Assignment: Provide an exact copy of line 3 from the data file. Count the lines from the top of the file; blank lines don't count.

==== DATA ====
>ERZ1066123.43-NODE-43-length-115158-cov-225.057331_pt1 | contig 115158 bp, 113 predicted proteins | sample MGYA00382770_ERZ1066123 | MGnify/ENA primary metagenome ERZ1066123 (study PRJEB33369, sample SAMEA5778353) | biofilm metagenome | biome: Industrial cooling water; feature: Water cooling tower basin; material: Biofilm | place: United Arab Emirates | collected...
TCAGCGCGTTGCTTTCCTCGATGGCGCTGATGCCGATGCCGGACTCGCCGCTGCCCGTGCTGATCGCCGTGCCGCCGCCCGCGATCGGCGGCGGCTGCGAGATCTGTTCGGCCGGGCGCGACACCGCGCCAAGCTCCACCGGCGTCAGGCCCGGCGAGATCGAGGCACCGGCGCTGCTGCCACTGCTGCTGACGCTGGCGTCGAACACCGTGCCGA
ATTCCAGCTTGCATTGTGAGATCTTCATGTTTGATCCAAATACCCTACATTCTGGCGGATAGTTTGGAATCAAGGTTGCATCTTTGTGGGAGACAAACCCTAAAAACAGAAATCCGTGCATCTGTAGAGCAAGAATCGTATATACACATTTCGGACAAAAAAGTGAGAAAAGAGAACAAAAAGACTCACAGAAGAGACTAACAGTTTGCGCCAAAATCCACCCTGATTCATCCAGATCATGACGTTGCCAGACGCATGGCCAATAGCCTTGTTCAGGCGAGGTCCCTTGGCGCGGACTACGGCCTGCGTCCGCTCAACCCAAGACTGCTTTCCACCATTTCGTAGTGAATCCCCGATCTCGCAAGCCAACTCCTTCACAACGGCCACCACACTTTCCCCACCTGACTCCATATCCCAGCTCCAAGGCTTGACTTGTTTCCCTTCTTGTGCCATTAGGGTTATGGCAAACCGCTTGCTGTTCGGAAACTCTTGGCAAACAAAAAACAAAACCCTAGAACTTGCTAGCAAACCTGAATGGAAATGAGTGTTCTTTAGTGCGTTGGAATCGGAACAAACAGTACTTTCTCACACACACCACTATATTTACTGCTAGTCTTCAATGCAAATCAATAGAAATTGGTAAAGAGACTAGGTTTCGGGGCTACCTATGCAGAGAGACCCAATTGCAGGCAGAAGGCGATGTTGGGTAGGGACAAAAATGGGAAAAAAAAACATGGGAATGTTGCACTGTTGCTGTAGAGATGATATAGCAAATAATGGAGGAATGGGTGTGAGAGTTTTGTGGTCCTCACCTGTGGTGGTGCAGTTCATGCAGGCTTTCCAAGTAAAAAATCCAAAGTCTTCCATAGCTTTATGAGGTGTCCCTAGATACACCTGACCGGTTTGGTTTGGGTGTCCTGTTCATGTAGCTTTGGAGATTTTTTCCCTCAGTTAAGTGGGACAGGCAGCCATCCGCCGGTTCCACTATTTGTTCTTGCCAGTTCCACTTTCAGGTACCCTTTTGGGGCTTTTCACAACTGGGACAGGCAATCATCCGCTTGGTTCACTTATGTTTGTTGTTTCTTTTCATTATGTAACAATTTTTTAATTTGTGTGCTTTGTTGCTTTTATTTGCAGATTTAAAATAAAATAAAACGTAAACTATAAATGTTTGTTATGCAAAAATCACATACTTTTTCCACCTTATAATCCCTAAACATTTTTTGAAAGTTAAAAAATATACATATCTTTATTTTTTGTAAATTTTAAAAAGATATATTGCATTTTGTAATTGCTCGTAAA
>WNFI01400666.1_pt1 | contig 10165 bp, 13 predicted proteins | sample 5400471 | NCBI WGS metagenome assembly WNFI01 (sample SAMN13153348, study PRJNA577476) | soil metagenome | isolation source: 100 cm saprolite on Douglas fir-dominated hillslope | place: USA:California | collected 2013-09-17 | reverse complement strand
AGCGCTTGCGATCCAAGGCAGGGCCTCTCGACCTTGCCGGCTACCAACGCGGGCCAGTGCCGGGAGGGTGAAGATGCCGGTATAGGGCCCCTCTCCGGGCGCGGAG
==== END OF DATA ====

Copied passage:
ATTCCAGCTTGCATTGTGAGATCTTCATGTTTGATCCAAATACCCTACATTCTGGCGGATAGTTTGGAATCAAGGTTGCATCTTTGTGGGAGACAAACCCTAAAAACAGAAATCCGTGCATCTGTAGAGCAAGAATCGTATATACACATTTCGGACAAAAAAGTGAGAAAAGAGAACAAAAAGACTCACAGAAGAGACTAACAGTTTGCGCCAAAATCCACCCTGATTCATCCAGATCATGACGTTGCCAGACGCATGGCCAATAGCCTTGTTCAGGCGAGGTCCCTTGGCGCGGACTACGGCCTGCGTCCGCTCAACCCAAGACTGCTTTCCACCATTTCGTAGTGAATCCCCGATCTCGCAAGCCAACTCCTTCACAACGGCCACCACACTTTCCCCACCTGACTCCATATCCCAGCTCCAAGGCTTGACTTGTTTCCCTTCTTGTGCCATTAGGGTTATGGCAAACCGCTTGCTGTTCGGAAACTCTTGGCAAACAAAAAACAAAACCCTAGAACTTGCTAGCAAACCTGAATGGAAATGAGTGTTCTTTAGTGCGTTGGAATCGGAACAAACAGTACTTTCTCACACACACCACTATATTTACTGCTAGTCTTCAATGCAAATCAATAGAAATTGGTAAAGAGACTAGGTTTCGGGGCTACCTATGCAGAGAGACCCAATTGCAGGCAGAAGGCGATGTTGGGTAGGGACAAAAATGGGAAAAAAAAACATGGGAATGTTGCACTGTTGCTGTAGAGATGATATAGCAAATAATGGAGGAATGGGTGTGAGAGTTTTGTGGTCCTCACCTGTGGTGGTGCAGTTCATGCAGGCTTTCCAAGTAAAAAATCCAAAGTCTTCCATAGCTTTATGAGGTGTCCCTAGATACACCTGACCGGTTTGGTTTGGGTGTCCTGTTCATGTAGCTTTGGAGATTTTTTCCCTCAGTTAAGTGGGACAGGCAGCCATCCGCCGGTTCCACTATTTGTTCTTGCCAGTTCCACTTTCAGGTACCCTTTTGGGGCTTTTCACAACTGGGACAGGCAATCATCCGCTTGGTTCACTTATGTTTGTTGTTTCTTTTCATTATGTAACAATTTTTTAATTTGTGTGCTTTGTTGCTTTTATTTGCAGATTTAAAATAAAATAAAACGTAAACTATAAATGTTTGTTATGCAAAAATCACATACTTTTTCCACCTTATAATCCCTAAACATTTTTTGAAAGTTAAAAAATATACATATCTTTATTTTTTGTAAATTTTAAAAAGATATATTGCATTTTGTAATTGCTCGTAAA